May Day event seen as rite of spring


Gordon Cassells was wearing a hat decked out "in drag." It was draped with a woman's pink garter and a red garter belt.

"Hat decorations are highly individual," said the 47-year-old Shepherdstown resident, one of dozens of Morris dancers who pranced down German Street to the James Rumsey park where they wrapped a maypole.

Participants in Shepherdstown's annual May Day celebration said they consider the event a rite of spring, a harbinger of the summer to come.


Cassell said friends talked him into Morris dancing two years ago.

"It's fun. I like the camaraderie and weekly aerobics," he said.

Morris dancing started in England before Shakespeare's time. It's considered to be a celebration of fertility, said Janie Blanton of Shepherdstown, the event's chief organizer.

Music consists of jigs and reels.

The fertility theme is supported by whimsical characters such as the Padstow horse, a contraption worn by Chris Taney, 45, of Boonsboro.

Legend says if a woman touches the skirts of the horse she will become pregnant within a year. Other symbols of fertility were the Green Man, bedecked in antlers, leaves and vines, and a unicorn, which Blanton said adds color and magic to the celebration.

Six Morris teams showed up for the Shepherdstown event from Maryland and Virginia, Blanton said. Teams represent one of three areas in England that spawned the practice. Each is defined by color and costume design.

Morris dancer Wendy Pacek of Shepherdstown said she practices every week.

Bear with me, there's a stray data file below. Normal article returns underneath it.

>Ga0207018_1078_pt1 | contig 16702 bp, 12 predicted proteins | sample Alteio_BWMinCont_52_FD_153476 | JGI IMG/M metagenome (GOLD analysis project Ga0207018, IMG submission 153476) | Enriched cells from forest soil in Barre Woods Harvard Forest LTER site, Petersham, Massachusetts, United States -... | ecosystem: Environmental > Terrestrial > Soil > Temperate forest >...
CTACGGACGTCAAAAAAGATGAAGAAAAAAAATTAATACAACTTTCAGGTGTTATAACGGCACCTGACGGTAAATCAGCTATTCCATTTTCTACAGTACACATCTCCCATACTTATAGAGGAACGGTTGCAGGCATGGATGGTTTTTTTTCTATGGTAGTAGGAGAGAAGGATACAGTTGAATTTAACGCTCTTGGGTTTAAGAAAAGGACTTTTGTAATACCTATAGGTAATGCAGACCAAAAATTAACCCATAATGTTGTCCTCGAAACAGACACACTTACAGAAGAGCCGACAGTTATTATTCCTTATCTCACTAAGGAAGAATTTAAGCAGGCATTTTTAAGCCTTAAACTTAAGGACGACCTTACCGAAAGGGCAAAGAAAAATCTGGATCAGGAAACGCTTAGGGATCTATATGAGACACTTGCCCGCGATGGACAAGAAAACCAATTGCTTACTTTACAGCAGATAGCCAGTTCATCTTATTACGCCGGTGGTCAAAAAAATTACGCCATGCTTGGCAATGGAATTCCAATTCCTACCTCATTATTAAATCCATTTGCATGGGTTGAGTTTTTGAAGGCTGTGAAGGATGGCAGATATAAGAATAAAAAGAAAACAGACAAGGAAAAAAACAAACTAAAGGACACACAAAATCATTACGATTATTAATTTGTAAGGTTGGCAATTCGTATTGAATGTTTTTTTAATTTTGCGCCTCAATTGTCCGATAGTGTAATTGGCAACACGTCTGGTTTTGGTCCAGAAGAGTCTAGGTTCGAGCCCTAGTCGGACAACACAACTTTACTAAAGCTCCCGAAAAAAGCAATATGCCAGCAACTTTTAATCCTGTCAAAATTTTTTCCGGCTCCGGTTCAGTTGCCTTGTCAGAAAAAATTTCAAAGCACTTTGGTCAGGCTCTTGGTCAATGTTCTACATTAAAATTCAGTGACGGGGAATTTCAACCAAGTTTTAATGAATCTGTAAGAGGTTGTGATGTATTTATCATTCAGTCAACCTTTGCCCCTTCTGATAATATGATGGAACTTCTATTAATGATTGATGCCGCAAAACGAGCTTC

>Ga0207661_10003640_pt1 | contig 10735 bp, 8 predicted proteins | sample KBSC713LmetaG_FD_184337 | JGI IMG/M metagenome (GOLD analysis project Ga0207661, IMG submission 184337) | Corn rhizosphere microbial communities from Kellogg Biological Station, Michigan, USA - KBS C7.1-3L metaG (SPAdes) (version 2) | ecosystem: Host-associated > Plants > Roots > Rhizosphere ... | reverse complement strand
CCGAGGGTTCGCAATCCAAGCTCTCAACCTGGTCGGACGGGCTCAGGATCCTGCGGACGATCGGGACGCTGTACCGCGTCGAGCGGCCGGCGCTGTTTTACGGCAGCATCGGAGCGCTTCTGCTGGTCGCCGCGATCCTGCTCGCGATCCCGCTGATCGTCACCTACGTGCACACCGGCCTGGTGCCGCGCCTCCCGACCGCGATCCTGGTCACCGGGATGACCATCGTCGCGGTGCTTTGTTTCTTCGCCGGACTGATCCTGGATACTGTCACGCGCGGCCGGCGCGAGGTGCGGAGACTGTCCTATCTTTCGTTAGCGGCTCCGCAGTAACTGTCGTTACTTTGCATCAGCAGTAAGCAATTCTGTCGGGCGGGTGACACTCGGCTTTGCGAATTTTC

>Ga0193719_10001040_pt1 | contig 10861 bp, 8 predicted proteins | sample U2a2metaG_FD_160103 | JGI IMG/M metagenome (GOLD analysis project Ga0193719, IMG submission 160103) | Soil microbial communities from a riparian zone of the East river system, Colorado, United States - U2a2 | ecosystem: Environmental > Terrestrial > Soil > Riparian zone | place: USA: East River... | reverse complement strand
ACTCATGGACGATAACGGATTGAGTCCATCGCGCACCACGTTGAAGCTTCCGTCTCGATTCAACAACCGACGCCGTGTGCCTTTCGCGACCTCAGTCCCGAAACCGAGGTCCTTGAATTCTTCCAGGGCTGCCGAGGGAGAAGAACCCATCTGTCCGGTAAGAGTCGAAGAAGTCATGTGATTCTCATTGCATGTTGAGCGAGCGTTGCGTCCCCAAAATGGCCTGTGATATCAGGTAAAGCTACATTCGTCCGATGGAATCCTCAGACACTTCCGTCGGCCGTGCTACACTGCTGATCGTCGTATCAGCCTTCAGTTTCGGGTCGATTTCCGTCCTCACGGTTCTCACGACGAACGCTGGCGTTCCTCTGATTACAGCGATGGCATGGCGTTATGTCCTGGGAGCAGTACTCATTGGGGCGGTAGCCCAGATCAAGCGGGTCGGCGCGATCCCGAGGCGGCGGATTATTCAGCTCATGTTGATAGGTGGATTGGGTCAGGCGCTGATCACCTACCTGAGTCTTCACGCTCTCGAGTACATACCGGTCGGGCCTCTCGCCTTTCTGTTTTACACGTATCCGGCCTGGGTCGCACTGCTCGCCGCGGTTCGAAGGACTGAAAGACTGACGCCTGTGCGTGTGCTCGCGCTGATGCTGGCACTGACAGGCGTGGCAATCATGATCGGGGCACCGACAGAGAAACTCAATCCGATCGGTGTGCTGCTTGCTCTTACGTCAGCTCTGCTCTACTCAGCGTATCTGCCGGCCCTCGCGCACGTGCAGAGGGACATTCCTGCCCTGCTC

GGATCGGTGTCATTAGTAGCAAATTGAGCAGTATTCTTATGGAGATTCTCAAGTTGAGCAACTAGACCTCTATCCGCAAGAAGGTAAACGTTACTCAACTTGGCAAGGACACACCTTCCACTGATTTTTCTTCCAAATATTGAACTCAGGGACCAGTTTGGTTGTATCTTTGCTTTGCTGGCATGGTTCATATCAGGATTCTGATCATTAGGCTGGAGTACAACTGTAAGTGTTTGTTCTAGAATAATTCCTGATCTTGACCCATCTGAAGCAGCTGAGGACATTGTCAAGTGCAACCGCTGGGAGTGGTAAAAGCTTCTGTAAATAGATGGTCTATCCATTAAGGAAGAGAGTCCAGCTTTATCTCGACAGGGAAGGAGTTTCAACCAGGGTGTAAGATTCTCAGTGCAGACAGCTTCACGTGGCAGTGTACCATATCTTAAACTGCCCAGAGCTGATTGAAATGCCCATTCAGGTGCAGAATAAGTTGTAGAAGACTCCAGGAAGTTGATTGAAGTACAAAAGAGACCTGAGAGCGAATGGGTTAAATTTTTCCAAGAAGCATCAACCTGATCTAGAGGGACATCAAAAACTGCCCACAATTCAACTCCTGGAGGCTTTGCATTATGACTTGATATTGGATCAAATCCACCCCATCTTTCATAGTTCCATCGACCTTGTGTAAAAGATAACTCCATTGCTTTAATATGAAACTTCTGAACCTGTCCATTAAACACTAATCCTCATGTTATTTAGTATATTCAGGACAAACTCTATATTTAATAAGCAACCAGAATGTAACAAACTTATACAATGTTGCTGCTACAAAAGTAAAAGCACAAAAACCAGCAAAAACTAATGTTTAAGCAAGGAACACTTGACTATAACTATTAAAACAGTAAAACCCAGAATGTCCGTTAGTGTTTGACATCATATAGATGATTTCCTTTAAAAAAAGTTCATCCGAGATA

"It's a great group of people," she said. "I like the music and the positive energy."

Tom Connelly, 54, of Boonsboro has been Morris dancing for 14 years. His mother grew up in England.

"She told us all about Morris dancing when we were small," he said.

He started with a team in Loudoun County, Va., in 1988.

Gail Mays, 54, and her teenage daughters shared space on the stone wall in front of McMurran Hall, the big yellow clock building in the middle of town.

"This is such a good time of year and Shepherdstown is such a wonderful place," Mays said.

"Isn't this a typical beautiful day? It's Shepherdstown at its best," said Kathleen Stratton, 43. "That's why I moved here. There are people here who can enjoy a May Day parade."

David and Dolly Lubic of Martinsburg, W.Va., sat on low chairs in front of the Men's Club building.

"This is the second year we've been here," Lubic said. "Dolly wanted to make it an always thing after we saw the first one," he said.

"I like the atmosphere, music and dancing," she said.

The dancers planned to end the day with a contra dance Saturday night in the Men's Club.

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